At Rutgers School of Engineering, education goes far beyond the classroom. Undergraduate students make important contributions to Rutgers’ research and innovation efforts by partnering with faculty in independent study courses, completing capstone design projects and participating in university-sponsored research programs such as Aresty Summer Research. Undergraduate students are also gaining recognition with research publishing credits alongside professors and graduate students.
“Few institutions can match the depth and breadth of the research capabilities and talent at Rutgers Engineering,” said Peng Song, associate dean for undergraduate education at the School of Engineering. “Undergraduate research gives students an opportunity to work with experts in their field, exposes students to state-of-the-art facilities and technology, and prepares students for advanced studies or a professional career in engineering and other fields.”
Below, we feature several students who have embarked on a range of research paths to showcase the scope of opportunity found at Rutgers School of Engineering.
Sophia Blanc, a civil and environmental engineering junior, conducts research on combined sewer overflows as a potential source of antibiotic resistance genes in the environment. She joined civil and environmental engineering assistant professor Nicole Fahrenfeld’s team the summer after her freshman year and is currently working on an eco-friendly disinfectant that will kill pathogens carrying the resistance genes within sewer systems.
“This experience has truly enriched my understanding of the impact that engineers and scientists can have on the communities we live in,” Blanc said. “Further, it has kick-started my career, providing me with hands-on, widely applicable experience that enables me to feel more confident as I search for internships and eventually full-time jobs.”
This summer, Blanc will travel to Tennessee to work as a construction field engineering intern for Bechtel Corporation, the largest construction and civil engineering company in the United States. She hopes to pursue a career in environmental engineering with a focus on either water or sustainable structures.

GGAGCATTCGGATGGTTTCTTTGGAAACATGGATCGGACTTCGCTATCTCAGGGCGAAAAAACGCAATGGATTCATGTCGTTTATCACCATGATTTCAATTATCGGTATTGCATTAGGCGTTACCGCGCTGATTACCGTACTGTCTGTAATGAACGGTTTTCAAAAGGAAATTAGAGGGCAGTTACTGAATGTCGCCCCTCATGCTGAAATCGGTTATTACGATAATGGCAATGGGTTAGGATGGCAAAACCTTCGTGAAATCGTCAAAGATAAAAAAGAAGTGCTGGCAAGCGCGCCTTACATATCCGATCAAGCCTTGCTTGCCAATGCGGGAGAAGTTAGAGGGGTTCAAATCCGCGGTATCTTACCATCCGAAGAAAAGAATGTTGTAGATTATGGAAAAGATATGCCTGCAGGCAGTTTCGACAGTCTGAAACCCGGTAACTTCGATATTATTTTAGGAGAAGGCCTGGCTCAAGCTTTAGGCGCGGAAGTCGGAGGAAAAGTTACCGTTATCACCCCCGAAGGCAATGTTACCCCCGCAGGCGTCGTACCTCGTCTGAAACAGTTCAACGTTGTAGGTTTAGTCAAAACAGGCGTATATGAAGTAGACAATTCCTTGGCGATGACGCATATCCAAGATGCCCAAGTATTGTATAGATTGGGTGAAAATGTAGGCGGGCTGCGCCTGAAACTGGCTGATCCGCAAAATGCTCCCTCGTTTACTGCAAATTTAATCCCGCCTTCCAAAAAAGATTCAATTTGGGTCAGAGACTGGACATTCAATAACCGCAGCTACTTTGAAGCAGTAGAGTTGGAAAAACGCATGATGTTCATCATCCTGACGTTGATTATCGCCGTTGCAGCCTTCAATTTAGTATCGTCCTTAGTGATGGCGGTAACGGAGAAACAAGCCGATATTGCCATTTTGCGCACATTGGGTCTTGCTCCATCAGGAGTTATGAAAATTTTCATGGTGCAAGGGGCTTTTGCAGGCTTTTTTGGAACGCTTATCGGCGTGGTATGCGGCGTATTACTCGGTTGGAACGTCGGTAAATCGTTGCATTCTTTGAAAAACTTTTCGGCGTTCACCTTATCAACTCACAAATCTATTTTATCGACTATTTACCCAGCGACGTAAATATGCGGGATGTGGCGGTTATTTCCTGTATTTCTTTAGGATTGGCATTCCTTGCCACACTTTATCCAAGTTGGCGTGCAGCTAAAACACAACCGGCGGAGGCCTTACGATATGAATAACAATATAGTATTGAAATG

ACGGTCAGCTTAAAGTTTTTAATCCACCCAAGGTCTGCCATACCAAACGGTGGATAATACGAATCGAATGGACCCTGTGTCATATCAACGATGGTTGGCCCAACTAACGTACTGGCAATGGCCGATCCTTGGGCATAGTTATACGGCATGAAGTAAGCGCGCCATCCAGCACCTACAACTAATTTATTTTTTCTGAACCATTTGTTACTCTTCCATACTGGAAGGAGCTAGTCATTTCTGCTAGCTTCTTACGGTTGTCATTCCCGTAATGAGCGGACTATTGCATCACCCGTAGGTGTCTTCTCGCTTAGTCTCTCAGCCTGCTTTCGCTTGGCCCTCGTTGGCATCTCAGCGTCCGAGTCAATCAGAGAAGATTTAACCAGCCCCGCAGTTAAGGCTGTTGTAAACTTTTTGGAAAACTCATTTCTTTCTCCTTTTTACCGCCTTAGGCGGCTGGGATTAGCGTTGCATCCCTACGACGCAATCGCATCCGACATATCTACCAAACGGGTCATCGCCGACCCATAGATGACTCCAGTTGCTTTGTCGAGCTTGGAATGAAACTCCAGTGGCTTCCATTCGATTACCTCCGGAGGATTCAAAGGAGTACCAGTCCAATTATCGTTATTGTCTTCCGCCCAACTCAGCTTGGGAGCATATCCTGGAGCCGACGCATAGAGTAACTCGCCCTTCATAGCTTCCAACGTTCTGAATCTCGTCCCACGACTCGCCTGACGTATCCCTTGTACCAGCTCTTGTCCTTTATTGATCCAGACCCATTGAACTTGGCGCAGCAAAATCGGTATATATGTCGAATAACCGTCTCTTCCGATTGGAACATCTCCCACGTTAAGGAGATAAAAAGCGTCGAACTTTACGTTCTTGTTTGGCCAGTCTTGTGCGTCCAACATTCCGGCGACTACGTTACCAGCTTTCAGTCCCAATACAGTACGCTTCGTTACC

Sophia Pastore is a civil and environmental engineering (CEE) sophomore who spent last summer studying train safety with CEE assistant professor Xiang Liu as part of the Aresty Summer Science Program. She investigated ballast particles, the rocks alongside and between railroad tracks, that can take flight when trains reach high speeds and damage surrounding objects, people and the train body. Pastore explored the forces from the train that are the largest contributing factors and the methods that can be used to reduce flight.
“My research opened me up to transportation engineering, something I did not really know much about and showed to me I would possibly be interested in pursuing it in the future,” said Pastore, who is also a member of the Engineering Honors Academy.
Research opportunities also help students fine-tune their interest areas. Pastore notes that her research, which was largely theoretical, taught her that she prefers more hands-on projects.
Mechanical engineering sophomore Forest Song embarked on a research project to develop a table tennis-playing robot. His final creation can serve up to 50 balls anywhere on the opposing side of the table, using three motors to generate four types of spin.
Song, an Honors Academy student, said he was motivated by his talented friends to learn as much as possible by pursuing an innovative project. “Doing this project allowed me to learn a lot about myself and gain a lot of technical skills,” Song said. He encourages other students to pursue their own research projects to add another dimension to their engineering education.
Packaging engineering sophomore Laura Kershaw researched nanoelectronics last summer under the guidance of materials science and engineering professor Koray Akdogan as part of the Rutgers Aresty Summer Science program. Her project involved writing code in MATLAB —a programming language commonly used by engineers and scientists—to determine the behavior of ferroelectric thin films under different strain values. “We came up with some publishable data and graphs that Professor Akdogan is still working with,” Kershaw said.
Kershaw greatly values her Aresty experience but decided to veer off the research path. This semester, she chose to take advantage of Rutgers’ cooperative education (co-op) opportunities and currently works at Colgate Palmolive as a packaging co-op.